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Wainer & Son Saving the Planet One Strawberry at a Time
story by Liz LaValley
photos courtesy of Sid Wainer & Son
DESPITE NEW ENGLAND chills and unpredictable frosts,changes in food fads and an ever fluctuating market, Sid Wainer & Son has stayed steady, growing a worldwide business (as well as arugula, radishes and chives) with the focal point right here in our midst. Working with local farmers is an integral part of Sid Wainer & Son’s business, from the time young Henry Wainer was riding in his father’s truck until the present day, with the ambition of having fruits and vegetables “picked at sundown, delivered at sunrise.”
Sid Wainer & Son, already the winner of our tummies and tables, hasn’t only been providing a rainbow of gourmet honey, tomatoes, egg- plants and assorted peppers all over the world, but also has been proactive about “going green” in their business of greens by promoting sustainable farming, defined on their website as “capable of maintaining their productivity and usefulness to society indefinitely. Such systems…must be re- source-conserving, socially supportive, commercially competitive, and environmentally sound.” Since the very first deliveries to New Bedford stores and restaurants in 1914 by horse and buggy over cobblestone streets, the Wainers’ ideals have been to purchase and provide only first pick of the crop, keeping business and growth local and viable.
Rather than falling in with huge corporation farms, Sid Wainer & Son has maintained a local connection, and instituted and pioneered energy saving techniques as they became available, rather than ignoring the problem or going for the short term profit.
Out in South Dartmouth is the company’s Jansal Valley Farm, a research and development farm that began with 23 acres and now expanded to 87 with the purchase of an older existing farm across the road. The fields and greenhouses are a source of new ways to produce interesting ingredients for lovers of fine foods, items that were once imported from overseas but now grown locally. Not only could Belgian greens be available fresh daily for a chef to make dinner with on Nantucket, but local farmers could grow and sell more exotic vegetables of a higher value, preserving the innate beauty of fragrant fields and rustling trees. By assisting local farmers in maintaining their farms, the company has saved over 1,000 agricultural acres from bulldozers. Dr. Henry Wainer chuckles with evident pride. “It’s eco-friendly, healthier, and better than acres of asphalt and concrete.” Indeed.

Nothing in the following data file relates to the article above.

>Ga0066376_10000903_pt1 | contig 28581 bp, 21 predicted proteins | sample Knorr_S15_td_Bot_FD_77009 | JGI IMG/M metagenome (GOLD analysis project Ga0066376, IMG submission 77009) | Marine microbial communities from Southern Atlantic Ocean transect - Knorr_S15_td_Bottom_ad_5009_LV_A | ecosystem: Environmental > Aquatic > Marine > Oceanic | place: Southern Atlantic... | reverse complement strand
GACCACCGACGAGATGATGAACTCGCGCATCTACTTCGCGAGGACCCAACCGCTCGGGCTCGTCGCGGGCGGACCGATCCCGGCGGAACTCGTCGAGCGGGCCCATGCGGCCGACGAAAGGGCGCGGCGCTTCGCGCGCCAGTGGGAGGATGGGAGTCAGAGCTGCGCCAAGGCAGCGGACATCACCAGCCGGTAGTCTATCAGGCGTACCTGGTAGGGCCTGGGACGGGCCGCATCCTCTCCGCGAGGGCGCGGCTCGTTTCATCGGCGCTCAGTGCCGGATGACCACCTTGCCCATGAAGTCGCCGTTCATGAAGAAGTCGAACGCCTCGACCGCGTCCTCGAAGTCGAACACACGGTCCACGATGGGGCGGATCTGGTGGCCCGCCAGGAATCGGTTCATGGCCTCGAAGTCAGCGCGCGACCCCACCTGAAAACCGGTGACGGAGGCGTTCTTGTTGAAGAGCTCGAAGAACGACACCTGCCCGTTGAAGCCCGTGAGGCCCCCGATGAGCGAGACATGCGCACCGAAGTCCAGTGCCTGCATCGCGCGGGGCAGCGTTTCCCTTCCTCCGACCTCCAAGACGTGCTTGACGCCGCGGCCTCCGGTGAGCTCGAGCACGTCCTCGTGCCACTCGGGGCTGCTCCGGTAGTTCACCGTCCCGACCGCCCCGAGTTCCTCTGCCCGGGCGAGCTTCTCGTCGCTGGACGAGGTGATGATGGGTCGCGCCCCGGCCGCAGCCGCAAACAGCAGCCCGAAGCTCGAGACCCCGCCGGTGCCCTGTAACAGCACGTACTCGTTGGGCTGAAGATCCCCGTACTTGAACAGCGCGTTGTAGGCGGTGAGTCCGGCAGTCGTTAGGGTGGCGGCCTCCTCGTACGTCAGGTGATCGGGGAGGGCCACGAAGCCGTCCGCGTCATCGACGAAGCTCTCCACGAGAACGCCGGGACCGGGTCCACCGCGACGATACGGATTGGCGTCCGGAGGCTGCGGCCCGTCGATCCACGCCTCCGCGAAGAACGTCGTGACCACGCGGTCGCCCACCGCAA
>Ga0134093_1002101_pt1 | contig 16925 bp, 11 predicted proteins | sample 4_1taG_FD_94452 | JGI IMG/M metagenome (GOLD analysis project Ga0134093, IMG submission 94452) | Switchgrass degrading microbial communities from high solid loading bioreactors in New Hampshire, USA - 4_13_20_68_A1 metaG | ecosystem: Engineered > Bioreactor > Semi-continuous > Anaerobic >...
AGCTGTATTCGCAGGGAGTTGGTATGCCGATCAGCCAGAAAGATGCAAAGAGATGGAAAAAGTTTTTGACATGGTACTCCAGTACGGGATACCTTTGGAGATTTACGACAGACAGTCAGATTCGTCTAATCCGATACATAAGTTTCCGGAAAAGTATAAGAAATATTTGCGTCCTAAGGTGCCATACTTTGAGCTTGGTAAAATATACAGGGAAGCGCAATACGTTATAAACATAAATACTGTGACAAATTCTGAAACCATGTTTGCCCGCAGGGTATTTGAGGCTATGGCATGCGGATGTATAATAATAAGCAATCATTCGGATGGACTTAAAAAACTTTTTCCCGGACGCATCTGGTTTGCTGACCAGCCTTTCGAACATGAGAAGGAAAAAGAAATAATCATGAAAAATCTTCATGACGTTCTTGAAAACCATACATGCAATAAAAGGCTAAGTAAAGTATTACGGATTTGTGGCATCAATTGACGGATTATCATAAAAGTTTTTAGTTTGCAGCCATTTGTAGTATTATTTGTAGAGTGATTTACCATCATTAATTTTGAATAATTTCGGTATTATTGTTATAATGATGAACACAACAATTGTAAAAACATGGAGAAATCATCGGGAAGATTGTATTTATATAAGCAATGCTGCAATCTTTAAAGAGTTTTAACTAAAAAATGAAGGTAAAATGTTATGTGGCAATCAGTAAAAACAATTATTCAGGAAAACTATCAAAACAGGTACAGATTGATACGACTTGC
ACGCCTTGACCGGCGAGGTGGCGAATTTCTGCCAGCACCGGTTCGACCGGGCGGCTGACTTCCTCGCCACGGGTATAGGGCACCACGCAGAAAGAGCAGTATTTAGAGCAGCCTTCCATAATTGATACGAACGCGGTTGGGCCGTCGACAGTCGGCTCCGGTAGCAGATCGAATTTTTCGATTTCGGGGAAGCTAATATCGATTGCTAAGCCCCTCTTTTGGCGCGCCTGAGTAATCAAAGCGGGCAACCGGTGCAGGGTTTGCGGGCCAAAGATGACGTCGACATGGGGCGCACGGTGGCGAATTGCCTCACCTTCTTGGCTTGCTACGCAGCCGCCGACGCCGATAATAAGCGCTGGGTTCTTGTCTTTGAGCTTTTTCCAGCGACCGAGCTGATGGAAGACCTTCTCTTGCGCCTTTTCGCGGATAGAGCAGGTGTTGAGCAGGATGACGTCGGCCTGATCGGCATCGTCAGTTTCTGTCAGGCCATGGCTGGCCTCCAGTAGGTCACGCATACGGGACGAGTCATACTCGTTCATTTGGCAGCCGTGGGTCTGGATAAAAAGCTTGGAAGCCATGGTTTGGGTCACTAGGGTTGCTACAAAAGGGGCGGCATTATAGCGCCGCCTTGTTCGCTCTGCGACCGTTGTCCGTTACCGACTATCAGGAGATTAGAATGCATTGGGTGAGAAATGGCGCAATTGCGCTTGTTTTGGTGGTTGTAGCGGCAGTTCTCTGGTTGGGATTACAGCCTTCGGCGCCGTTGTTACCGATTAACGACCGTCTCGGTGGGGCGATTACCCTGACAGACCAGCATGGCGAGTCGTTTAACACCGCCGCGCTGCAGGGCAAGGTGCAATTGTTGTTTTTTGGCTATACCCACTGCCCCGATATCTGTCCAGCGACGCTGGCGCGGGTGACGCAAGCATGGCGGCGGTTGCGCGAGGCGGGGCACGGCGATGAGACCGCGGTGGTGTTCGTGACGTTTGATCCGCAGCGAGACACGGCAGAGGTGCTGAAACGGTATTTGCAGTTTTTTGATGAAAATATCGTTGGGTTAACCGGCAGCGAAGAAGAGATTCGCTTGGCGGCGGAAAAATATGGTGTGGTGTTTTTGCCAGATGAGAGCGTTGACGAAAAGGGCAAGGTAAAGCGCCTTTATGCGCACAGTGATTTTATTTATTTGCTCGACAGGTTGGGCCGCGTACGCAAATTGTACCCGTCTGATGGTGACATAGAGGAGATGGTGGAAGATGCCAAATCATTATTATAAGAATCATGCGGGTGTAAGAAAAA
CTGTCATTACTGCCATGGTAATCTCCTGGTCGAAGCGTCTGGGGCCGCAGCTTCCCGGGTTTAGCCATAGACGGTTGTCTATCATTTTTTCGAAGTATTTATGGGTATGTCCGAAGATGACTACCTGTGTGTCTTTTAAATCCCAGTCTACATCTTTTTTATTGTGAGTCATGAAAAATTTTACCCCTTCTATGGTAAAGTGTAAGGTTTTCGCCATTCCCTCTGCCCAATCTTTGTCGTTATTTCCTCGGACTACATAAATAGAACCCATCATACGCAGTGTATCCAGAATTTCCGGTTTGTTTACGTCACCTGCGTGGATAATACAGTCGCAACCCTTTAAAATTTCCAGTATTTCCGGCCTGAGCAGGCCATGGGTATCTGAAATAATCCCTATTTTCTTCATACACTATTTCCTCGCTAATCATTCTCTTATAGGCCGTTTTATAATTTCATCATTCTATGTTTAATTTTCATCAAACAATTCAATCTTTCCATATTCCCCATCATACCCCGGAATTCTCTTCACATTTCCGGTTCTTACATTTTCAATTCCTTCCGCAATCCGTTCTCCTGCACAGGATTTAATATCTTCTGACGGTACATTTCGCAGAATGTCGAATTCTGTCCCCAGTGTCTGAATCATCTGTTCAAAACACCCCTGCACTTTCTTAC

Also at the Jansal Valley Farm are two energy efficient greenhouses, with a third under construction, to start graftings and seedlings (to compensate for our notoriously short and weather-creative New En- gland growing season) for the fields, serving as both a teaching facility for farmers and an opportunity for visitors to see what’s new. Presently, the growers are trying out 36 varieties of berries. They are also “conservation conservative,” with effective heating and watering systems, and the experimental exploration for future crops means less trucking, less gas, and more blue skies over the local landscape of pumpkins, squash and apple trees.
While the Jansal Valley brand covers the “first pick” from many farms for their supply business, Sid Wainer& Son’s emphasis is on supplying the best of the area in season, with over 1,700 varieties of fresh produce such gooseberries, squash, tomatoes, potatoes, kale and soybeans. Being so close to the ocean, the temperature range is close to that of the Champagne Region of France, and last year in season more than 2,000 trays of strawberries came from South Dartmouth rather than being trucked in from California.